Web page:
Monday, July 22, 2019
Will Byers and the Tragedy of Childhood Lost
Poor Will Byers. Fans of the Netflix show Stranger Things have become quite accustomed to saying that since it began. This character has not had an easy go. In the first season he was trapped in the Upside Down, in the second he was possessed by the creature that lived there.
In some ways, Will gets a break in season 3. The creature finds other people to torment and use as puppets for its own ends. And he even retains an ability to sense when bad things are about to go down, which benefits our heroes more than once.
But Will is still struggling. It's a struggle that all his peers--Mike, Lucas, Dustin, El, and Max--are enduring, but he faces it a bit differently than they do. While the rest try to navigate romantic relationships and hormones (with a little decoding of Russian messages thrown in), Will just wants to keep playing Dungeons and Dragons the way he and his buddies used to do. But nobody else seems very interested in that any more.
There are plenty of people speculating that Will might in fact be going through his own journey of self-discovery related to romantic attraction, which I'll leave to others for now. But I want to talk about one of the most resonant minor plot points for me personally, which rose to its crescendo in episode 3.
By this point, Lucas and Mike are completely involved in their on-again, off-again relationships with Max and El, respectively. They're both grousing about what to do in the boys' headquarters in Mike's basement, eating Doritos, making body sounds that young boys love to make, and talking about girls as if they're a different species, all while accepting as little blame for their situation as possible.
Meanwhile, Will is meticulously setting up a D&D game, carefully arranging the pieces, books, and papers around the table where they've played countless times. He's ignoring the other guys' talk about how to solve their problem, instead throwing in an occasional update about how close he is to being ready to start.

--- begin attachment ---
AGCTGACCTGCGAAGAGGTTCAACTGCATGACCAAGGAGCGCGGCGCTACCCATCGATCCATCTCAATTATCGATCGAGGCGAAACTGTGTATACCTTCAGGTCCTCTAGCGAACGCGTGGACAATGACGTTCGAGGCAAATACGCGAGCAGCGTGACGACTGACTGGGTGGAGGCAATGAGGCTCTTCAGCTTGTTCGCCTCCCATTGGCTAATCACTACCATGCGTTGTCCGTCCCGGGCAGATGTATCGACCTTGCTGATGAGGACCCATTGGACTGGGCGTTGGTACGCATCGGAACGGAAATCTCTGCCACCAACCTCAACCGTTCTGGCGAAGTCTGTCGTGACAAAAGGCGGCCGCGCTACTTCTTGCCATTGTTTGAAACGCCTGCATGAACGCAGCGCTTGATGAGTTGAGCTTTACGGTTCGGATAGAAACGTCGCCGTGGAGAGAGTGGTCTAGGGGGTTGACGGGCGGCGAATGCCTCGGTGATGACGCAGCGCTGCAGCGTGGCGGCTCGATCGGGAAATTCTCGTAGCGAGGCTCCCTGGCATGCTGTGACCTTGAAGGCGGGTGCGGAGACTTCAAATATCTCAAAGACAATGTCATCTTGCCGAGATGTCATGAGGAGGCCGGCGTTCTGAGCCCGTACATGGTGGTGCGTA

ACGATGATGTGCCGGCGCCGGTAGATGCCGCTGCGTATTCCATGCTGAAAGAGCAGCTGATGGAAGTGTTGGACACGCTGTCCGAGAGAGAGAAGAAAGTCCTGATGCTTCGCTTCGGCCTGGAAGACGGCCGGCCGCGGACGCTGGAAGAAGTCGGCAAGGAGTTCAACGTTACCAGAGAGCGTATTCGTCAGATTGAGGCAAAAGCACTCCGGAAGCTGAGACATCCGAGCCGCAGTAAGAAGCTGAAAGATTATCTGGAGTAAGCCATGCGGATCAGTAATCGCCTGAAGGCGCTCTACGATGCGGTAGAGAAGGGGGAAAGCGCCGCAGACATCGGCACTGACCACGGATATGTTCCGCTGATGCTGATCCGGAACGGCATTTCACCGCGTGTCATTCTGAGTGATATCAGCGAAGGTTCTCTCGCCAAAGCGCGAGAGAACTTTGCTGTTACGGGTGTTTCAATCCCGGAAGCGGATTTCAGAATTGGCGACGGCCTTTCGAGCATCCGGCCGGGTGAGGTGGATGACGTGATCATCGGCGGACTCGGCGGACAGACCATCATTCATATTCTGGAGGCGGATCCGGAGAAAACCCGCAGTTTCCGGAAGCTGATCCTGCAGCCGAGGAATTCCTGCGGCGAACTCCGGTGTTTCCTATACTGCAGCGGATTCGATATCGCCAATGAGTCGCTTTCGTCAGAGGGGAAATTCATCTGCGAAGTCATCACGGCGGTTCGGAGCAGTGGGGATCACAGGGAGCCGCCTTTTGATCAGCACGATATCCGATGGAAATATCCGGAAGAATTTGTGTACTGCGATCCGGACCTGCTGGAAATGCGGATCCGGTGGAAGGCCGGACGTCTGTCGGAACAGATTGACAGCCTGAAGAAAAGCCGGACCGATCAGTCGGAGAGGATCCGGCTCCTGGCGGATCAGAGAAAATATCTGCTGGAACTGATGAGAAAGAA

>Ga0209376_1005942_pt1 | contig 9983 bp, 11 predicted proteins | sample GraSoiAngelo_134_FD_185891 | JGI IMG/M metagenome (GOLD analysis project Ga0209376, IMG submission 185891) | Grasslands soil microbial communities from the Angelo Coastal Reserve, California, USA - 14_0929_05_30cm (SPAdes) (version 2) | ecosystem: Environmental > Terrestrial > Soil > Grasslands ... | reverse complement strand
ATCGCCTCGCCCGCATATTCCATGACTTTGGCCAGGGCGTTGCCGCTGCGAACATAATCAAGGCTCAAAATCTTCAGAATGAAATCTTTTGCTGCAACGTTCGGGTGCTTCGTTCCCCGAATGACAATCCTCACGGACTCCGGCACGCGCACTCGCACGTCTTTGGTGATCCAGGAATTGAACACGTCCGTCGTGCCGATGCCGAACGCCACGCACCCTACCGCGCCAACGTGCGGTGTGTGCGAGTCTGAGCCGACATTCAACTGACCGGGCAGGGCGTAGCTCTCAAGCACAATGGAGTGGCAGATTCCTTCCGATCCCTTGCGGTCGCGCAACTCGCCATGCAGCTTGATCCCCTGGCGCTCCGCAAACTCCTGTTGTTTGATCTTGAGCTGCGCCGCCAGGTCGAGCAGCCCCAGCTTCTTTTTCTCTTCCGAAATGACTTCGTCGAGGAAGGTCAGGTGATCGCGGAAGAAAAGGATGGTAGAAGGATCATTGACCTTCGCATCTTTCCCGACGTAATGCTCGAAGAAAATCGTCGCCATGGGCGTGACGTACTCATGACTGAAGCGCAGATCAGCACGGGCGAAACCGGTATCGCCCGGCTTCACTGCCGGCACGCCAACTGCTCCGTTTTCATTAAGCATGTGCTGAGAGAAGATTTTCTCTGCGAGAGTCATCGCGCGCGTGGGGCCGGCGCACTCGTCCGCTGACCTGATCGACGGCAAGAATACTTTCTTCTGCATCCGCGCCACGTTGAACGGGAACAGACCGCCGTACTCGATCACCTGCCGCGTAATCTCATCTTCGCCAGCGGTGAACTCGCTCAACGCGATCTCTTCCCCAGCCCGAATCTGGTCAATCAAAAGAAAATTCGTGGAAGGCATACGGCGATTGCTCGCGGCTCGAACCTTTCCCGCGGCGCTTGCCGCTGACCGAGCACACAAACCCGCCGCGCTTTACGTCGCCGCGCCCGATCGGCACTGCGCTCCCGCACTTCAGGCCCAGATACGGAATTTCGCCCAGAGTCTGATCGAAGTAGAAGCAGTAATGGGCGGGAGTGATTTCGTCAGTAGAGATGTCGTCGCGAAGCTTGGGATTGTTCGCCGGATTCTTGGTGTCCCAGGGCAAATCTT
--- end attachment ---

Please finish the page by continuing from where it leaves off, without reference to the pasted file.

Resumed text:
The other two aren't interested. They don't become any more interested after they start playing, despite Will's best efforts to set the mood with music, a wizard costume, and dramatic storytelling. When Mike short circuits the game, Will rips off his outfit, storms out of the basement, and rides his bike home in the rain, realizing that something of what he and his friends used to have is gone.
One of the most heart-breaking scenes for me in the entire season happens shortly after this, when Will finally gets home. He looks at the posters and pictures around his room, symbols and memories of childhood filled with imagination and play, and calls it all "stupid." Through tears, he destroys and rips apart everything that represents what he's loved for so long. He and his friends are growing up, and he's seen firsthand that the ones he used to play with have other interests now.
It's a lonely scene and it can be a lonely realization. Save for a couple small conversations and references, the show doesn't really deal with the aftermath of this moment. It suggests that Will is left to suffer and adjust on his own, which is also quite relatable.
The socialization to "grow up" is powerful, and can be quite painful. The other adolescent characters embrace these changes, but Will wants to hold onto his childhood--or at least pull some of it into his growing years--however he can. For many, leaving what society deems "childish things" behind is the expected norm, whether it's games like D&D, action figures, fantasy adventures, and so on.
The message ends up being, "It's nice that these stoked your imagination and helped you make sense of the world when you were younger, but now it's time to dump all of it in favor of finding a partner, getting an education, starting a family, getting a job, retiring, and dying. Get on with it."
(Notice that this only applies to what's deemed "geek culture" and not, for instance, sports.)
Nobody is around to tell Will that it's okay to keep playing. Sure, he has to accept the responsibility and changes that come with growing up, but the reason for his meltdown is because nobody tells him that growing up can be a both/and.
You can prepare for your future and play RPGs. You can explore your attraction to others and read comic books. You can get ready to graduate high school and hang onto the stories and characters that have been helping you figure out your life identity, because really, if you've made it this far thanks to them, why would you suddenly let them go?
There's plenty about growing older that is hard. For Will and for so many others, being told to stop playing only makes it harder. Which is why we shouldn't. Remembering to play, to imagine, to dream helps us retain a sense of vitality.
Let's never give that up.